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Recording Classical

Discussion in 'Studio Lounge' started by dvdhawk, May 2, 2012.

  1. dvdhawk

    dvdhawk Well-Known Member

    I know many of the pillars here at Recording.Org do very well at expertly serving the needs of the classical community.

    This article in the regional section of my Google News caught my eye - entitled Local classical musicians gladly pay to record from a Philadelphia paper. [I don't know how long they'll archive the linked article - so good luck beyond today.]

    Of course skimming down the long page of news stories the words, "musicians gladly pay to record" triggered something in my brain that thought - I must have misread that. The article itself isn't that deep, but it did make me think.

    I guess in my mind I have envisioned classical musicians as either the 'starving artist' types who are too broke to record professionally - or the other end of the spectrum part of a renowned symphony hundreds of miles from here being served by the aforementioned pillars (in other words the 'big boys' of classical recording). Maybe I've missed the market in between due to my own misconceptions.

    Maybe the classical mind-set, at every level is, 'it's taken me X-number of years to master my own instrument to this level, perhaps I should hire someone equally dedicated to the art/science of recording.' As opposed to the mind-set of many of the more "instant gratification" genres - where they seem to think they can master recording in the same amount of time it took to master playing Louie Louie. (both in their bedroom)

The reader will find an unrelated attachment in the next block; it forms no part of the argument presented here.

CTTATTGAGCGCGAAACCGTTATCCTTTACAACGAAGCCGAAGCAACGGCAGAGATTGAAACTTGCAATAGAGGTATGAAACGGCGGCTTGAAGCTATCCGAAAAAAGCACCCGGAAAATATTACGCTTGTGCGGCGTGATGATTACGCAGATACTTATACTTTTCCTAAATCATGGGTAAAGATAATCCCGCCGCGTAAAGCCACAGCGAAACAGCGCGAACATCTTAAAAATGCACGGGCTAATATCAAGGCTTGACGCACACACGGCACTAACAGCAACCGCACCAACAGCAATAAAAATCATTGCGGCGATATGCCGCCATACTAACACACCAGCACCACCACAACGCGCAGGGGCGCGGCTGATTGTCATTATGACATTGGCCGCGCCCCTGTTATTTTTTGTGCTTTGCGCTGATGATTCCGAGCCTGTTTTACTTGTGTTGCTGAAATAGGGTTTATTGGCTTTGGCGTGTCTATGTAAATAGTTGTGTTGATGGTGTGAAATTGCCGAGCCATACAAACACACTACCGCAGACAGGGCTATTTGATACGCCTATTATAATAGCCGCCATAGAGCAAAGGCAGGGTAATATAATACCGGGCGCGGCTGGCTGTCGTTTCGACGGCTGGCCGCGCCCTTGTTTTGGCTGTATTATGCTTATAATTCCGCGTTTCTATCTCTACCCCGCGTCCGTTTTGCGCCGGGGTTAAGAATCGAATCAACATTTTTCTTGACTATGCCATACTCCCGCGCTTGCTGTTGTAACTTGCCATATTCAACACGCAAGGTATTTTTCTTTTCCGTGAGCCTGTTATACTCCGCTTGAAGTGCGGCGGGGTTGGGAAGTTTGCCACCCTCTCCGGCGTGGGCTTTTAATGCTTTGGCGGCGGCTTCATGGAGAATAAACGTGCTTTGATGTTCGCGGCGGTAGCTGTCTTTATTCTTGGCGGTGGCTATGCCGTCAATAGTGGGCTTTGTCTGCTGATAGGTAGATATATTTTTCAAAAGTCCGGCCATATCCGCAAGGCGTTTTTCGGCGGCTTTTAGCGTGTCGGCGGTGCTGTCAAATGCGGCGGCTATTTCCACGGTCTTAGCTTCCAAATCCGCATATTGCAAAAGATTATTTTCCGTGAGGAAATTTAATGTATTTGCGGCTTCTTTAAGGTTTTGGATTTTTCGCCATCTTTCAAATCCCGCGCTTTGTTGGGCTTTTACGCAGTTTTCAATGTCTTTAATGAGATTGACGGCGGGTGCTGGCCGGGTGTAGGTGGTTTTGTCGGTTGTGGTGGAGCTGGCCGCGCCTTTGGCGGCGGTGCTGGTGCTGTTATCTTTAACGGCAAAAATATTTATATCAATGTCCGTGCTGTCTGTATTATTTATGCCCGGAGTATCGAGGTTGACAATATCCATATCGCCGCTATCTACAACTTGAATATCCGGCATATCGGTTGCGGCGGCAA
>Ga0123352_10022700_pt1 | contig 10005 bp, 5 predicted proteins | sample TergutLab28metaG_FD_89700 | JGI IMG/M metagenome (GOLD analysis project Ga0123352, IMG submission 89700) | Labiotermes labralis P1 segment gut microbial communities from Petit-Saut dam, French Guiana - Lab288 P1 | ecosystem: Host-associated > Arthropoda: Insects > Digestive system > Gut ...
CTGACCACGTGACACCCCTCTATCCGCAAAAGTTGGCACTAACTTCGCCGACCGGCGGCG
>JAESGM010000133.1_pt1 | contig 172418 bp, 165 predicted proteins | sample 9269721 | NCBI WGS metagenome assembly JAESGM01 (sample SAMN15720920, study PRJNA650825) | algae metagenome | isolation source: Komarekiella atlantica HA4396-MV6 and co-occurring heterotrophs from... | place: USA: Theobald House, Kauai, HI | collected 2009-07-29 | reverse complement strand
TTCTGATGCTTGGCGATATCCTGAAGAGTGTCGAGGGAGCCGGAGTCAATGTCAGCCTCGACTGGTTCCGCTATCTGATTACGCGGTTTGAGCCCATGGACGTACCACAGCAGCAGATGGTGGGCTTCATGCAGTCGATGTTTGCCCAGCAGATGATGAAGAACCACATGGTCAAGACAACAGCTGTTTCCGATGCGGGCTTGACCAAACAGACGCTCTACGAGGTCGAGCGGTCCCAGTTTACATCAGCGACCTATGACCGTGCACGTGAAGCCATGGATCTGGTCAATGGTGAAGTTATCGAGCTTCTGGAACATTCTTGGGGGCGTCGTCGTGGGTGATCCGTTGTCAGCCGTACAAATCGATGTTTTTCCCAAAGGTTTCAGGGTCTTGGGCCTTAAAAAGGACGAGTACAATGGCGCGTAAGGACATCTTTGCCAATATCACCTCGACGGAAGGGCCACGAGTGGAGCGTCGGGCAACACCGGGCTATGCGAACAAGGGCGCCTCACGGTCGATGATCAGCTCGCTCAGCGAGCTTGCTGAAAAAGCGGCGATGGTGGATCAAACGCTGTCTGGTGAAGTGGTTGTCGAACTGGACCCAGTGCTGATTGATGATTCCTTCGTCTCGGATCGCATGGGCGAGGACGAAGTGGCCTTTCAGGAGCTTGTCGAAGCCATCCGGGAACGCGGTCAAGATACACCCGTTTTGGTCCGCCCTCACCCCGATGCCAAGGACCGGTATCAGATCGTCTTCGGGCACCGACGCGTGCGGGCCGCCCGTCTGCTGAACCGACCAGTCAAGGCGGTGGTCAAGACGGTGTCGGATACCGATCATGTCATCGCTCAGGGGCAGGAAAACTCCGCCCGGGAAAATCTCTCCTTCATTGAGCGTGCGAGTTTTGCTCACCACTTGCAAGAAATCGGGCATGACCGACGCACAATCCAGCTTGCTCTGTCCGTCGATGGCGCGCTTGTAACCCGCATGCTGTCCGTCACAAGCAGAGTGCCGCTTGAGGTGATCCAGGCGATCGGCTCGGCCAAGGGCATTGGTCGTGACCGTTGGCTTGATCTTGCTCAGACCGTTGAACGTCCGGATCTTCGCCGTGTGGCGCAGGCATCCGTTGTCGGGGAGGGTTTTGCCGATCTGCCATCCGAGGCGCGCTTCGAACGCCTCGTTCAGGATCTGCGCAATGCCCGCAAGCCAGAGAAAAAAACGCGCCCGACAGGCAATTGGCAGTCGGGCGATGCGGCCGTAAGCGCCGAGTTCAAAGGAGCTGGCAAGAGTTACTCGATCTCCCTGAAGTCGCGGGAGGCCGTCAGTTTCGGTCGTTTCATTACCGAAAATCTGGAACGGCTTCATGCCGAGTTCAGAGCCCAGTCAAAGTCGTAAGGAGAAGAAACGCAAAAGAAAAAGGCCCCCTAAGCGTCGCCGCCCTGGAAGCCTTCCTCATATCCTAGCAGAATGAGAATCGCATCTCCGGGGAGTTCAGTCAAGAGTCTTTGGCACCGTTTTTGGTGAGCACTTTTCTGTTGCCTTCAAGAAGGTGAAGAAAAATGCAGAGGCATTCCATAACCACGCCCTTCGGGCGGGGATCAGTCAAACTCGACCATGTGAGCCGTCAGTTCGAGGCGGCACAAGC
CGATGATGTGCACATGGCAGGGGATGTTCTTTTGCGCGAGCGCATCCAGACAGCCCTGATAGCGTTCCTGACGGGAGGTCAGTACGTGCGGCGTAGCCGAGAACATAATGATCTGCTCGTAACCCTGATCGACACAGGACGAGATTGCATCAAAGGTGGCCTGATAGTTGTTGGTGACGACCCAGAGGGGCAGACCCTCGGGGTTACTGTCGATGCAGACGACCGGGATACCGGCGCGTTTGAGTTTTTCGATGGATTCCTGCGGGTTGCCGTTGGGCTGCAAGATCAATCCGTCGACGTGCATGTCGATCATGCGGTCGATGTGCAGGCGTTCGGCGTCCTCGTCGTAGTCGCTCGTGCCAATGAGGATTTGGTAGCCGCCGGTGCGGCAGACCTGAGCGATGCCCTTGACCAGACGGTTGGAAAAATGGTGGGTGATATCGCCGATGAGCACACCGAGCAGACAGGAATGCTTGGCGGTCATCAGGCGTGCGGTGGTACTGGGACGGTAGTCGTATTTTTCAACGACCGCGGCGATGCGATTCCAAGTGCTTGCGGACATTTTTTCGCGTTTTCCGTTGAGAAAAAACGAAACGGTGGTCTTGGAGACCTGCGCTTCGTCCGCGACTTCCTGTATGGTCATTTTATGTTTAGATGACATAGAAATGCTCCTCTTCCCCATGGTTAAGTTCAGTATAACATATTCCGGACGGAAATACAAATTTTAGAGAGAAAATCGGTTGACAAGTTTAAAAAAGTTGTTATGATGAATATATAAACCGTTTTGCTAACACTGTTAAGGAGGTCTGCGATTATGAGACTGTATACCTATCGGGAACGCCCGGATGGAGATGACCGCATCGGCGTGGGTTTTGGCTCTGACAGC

There isn't a ton of classical work to be had in my region, but I have recently expanded into some live big band / jazz band recordings and have enjoyed it immensely. I've enjoyed the music from outside my normal musical diet and I've enjoyed the challenge presented by the work. ( and gotten what I think are some excellent recordings appropriate to the genre )


    Discuss...
     
  2. TheJackAttack

    TheJackAttack Distinguished Member

    I think that on average the "classical" musician is interested in quality recording because they have to use their ears more than in electrified music. I don't mean to be pejorative to non-classical musicians by any means. Those are different yet equally important skill sets that all of the above should cross over more often. Honestly, non orchestral musicians often strive for the actual musical implication more than the mroe technically proficient orchestral brethren.

    What I mean is that blending a section of 14 first violins and 12 seconds and 12 violas and 8 cellos and 6 double basses requires a different kind of tonal awareness than non-orchestral music. Also, the average classical musician does work harder mastering his/her instrument of choice than 90% of the average non-classical musician.

    As a result the orchestral musician maybe wants the best recording they can afford even if it is for their own archival purposes.

    *CAVEAT* There is no corner on the market for self deception!!!